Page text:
• Pop a pin in the lining piece only. Place this to match the seam line of the velvet piece.
  • Alternatively you can measure your bottom piece of velvet fabric and place the pin the same distance from the bottom.
  • Fold the velvet piece back out of the way.

velvet-gypsy-bag,slouch bag, tote bag, craft, sewing

velvet-gypsy-bag,slouch bag, tote bag, craft, sewing

  • Place some A4 (or other) paper just covering the pin and just having the seam line amount of fabric exposed.

velvet-gypsy-bag,slouch bag, tote bag, craft, sewing

  • Spray with adhesive spray. We found we needed a heavy spray.

velvet-gypsy-bag,slouch bag,tote bag, craft, sewing

  • Place the velvet piece back onto the lining, matching the side edges and press firmly in place over the adhesive.
  • Leave to dry.
  • Repeat this process along the bottom edge
  • Repeat this process on the other side edge.

velvet-gypsy-bag,slouch bag, tote bag, craft, sewing

  • Lay  one velvet piece on top of one piece of lining and place right sides together.
  • Starting with a backstitch sew from the seam line of the bottom piece of velvet, across the bottom of the bag and up to the seam line of the bottom piece of velvet on the other side.
  • Sew with a ½”seam.
  • End with a backstitch.

velvet-gypsy-bag,slouch bag, tote bag, craft, sewing

velvet-gypsy-bag,slouch bag, tote bag, craft, sewing

  • Lay the pieces on the mat with the velvet fabric facing up.

velvet-gypsy-bag.tote bag, slouch bag, craft, sewing

  • Take one piece and fold the velvet fabric back as far as the previously sewn seam.
  • Do this with each bag piece.

velvet-gypsy-bag,slouch bag, tote bag, craft, sewing

  • Lay one piece on top of the other, right sides together.

velvet-gypsy-bag.slouch bag, tote bag, craft, sewing

  • Smooth out the pieces and make sure the edges of the lining line up.

velvet-gypsy-bag,tote bag, slouch bag, craft, sewing

  • Pin the two lining pieces together.
  • Make sure the velvet pieces are out of the way. You don’t want to sew over them.
  • Pin down one side and when you are pinning along the bottom edge, leave a gap of about 4-5″. This gap will be used to turn the bag through later on.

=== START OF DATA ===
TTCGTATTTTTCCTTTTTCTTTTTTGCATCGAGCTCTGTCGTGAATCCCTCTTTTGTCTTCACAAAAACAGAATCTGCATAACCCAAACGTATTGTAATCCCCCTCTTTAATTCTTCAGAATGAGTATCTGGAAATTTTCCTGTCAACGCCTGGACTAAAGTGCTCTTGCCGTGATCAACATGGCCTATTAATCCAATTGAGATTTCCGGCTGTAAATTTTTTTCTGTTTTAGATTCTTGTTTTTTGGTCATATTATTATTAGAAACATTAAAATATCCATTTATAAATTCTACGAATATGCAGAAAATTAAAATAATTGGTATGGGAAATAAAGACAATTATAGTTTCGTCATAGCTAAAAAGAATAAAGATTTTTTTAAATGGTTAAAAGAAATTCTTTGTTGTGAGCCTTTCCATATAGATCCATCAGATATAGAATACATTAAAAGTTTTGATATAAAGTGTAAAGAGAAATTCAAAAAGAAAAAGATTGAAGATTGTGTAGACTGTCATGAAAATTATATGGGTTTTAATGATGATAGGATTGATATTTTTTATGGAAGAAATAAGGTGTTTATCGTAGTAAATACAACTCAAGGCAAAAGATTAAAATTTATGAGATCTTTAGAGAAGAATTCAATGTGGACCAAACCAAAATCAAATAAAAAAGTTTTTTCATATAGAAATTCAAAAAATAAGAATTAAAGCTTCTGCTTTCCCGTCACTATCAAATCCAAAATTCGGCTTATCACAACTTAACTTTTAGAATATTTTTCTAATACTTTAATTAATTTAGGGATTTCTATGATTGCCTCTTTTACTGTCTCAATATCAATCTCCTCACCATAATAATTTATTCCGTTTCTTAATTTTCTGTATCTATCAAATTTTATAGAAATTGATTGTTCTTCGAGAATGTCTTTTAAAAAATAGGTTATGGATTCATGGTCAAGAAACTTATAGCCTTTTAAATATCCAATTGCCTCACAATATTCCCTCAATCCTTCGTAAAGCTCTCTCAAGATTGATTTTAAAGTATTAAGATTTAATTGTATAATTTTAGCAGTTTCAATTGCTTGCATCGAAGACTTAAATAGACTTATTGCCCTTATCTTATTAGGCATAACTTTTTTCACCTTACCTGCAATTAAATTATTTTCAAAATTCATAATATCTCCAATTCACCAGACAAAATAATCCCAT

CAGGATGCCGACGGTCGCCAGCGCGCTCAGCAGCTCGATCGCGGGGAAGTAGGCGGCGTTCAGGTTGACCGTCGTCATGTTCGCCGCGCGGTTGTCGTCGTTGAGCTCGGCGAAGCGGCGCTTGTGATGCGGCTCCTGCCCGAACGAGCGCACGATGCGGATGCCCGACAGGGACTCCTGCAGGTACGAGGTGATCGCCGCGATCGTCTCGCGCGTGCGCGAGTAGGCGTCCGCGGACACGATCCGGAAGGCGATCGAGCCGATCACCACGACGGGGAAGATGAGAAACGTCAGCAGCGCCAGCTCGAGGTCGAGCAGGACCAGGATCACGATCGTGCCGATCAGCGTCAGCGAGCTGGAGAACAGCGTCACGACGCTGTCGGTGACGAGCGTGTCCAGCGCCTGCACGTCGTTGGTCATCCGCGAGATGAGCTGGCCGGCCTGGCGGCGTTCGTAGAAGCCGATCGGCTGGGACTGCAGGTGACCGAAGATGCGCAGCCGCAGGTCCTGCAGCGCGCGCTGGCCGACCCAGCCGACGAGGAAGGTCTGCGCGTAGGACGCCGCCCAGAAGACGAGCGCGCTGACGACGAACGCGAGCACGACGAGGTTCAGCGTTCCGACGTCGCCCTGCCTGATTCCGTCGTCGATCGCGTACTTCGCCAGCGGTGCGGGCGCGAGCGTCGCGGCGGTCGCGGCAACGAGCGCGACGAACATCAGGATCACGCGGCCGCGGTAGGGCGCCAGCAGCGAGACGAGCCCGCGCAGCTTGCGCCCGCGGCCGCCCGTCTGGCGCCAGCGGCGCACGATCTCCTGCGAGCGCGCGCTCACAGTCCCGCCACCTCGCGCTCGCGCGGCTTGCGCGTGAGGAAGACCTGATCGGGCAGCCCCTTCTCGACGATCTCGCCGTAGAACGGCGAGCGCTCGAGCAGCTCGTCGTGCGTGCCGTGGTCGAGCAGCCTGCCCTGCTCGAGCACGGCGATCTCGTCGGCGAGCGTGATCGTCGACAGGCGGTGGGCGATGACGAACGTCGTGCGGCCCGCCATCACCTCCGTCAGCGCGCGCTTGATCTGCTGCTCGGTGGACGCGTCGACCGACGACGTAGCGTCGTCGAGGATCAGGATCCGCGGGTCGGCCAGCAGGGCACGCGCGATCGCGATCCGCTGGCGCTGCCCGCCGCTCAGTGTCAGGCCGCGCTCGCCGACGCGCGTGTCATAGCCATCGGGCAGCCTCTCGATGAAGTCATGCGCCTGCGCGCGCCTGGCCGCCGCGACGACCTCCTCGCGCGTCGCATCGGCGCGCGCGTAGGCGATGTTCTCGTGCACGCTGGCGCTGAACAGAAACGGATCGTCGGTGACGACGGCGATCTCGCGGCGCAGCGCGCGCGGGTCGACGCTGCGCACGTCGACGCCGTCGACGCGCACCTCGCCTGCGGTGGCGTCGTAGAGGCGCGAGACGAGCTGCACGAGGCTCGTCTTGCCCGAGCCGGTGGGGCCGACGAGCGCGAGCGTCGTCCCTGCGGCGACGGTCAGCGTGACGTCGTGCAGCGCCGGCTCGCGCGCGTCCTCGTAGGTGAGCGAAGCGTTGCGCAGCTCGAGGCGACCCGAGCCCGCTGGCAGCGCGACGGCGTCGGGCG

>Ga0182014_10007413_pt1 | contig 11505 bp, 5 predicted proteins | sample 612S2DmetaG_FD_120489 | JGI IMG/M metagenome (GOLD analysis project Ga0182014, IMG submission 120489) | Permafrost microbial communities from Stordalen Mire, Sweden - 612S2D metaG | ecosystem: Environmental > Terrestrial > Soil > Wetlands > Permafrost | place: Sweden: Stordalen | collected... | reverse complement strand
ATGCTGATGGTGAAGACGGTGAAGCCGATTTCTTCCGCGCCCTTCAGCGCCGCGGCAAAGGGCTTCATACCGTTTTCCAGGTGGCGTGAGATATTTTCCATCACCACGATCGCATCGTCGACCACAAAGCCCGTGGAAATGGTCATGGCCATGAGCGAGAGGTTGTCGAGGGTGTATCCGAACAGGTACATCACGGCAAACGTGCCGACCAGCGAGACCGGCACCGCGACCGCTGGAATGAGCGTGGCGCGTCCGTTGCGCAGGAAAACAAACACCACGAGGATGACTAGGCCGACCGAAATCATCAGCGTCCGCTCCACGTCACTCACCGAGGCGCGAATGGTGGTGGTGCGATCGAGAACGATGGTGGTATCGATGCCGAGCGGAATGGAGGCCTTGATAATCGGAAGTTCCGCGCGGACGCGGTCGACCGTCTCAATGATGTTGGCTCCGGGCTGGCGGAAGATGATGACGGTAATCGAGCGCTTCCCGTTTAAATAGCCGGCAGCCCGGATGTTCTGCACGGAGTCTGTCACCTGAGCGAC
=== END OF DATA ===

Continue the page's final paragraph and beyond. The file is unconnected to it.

• Sew with a ½” seam.
  • Start with a backstitch, sew down one side, pivot your needle at the corner and sew along the bottom until you come to the first pin where your gap is going to be. Backstitch.
  • Move your needle to the pin on the other side of the gap. Remove the pin and backstitch.
  • Continue sewing along the bottom edge and up the side.
  • When you reach the pin at the base of the velvet fabric, backstitch.

velvet-gypsy-bag,slouch bag, tote bag, craft, sewing

  • So here is the lining sewn with a ½” seam and showing the opening in the bottom edge.

velvet-gypsy-bag,slouch bag, tote bag, craft, sewing

  • Now its time to sew the velvet pieces together.
  • Spray the seam lines with basting spray as shown previously.
  • Start sewing from the seam line that was sewn when we started constructing the bag.
  • Sew around the edge with a ½” seam.
  • Start and end with a backstitch
  • Do Not leave an opening in the bottom edge. We only need one opening and we have that in the lining piece.

velvet-gypsy-bag,slouch bat, tote bag, craft, sewing

  • Here are the velvet pieces sewn together.

velvet-gypsy-bag,slouch bag, tote bag, craft, sewing

If you want to box the corners you can check out our tutorial on how to do that here.

  • Turn the bag through the gap in the bottom of the lining.
  • Push the lining into the bag.
  • Push out the corners.
  • Top stitch down the opening edge, across the bottom of the opening and up the other side.
  • Start and end with a backstitch.